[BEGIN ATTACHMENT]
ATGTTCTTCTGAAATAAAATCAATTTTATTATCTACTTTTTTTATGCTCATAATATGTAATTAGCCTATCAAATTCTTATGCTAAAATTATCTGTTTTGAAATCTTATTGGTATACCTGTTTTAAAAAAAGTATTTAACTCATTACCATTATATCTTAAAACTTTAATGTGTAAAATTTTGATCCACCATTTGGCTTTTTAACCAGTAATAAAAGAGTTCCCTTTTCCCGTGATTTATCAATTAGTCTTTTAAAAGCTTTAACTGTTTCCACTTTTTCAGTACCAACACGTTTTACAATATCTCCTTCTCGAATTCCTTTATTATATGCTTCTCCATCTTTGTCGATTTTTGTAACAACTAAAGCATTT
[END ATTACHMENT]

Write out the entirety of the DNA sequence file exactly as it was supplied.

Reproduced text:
ATGTTCTTCTGAAATAAAATCAATTTTATTATCTACTTTTTTTATGCTCATAATATGTAATTAGCCTATCAAATTCTTATGCTAAAATTATCTGTTTTGAAATCTTATTGGTATACCTGTTTTAAAAAAAGTATTTAACTCATTACCATTATATCTTAAAACTTTAATGTGTAAAATTTTGATCCACCATTTGGCTTTTTAACCAGTAATAAAAGAGTTCCCTTTTCCCGTGATTTATCAATTAGTCTTTTAAAAGCTTTAACTGTTTCCACTTTTTCAGTACCAACACGTTTTACAATATCTCCTTCTCGAATTCCTTTATTATATGCTTCTCCATCTTTGTCGATTTTTGTAACAACTAAAGCATTT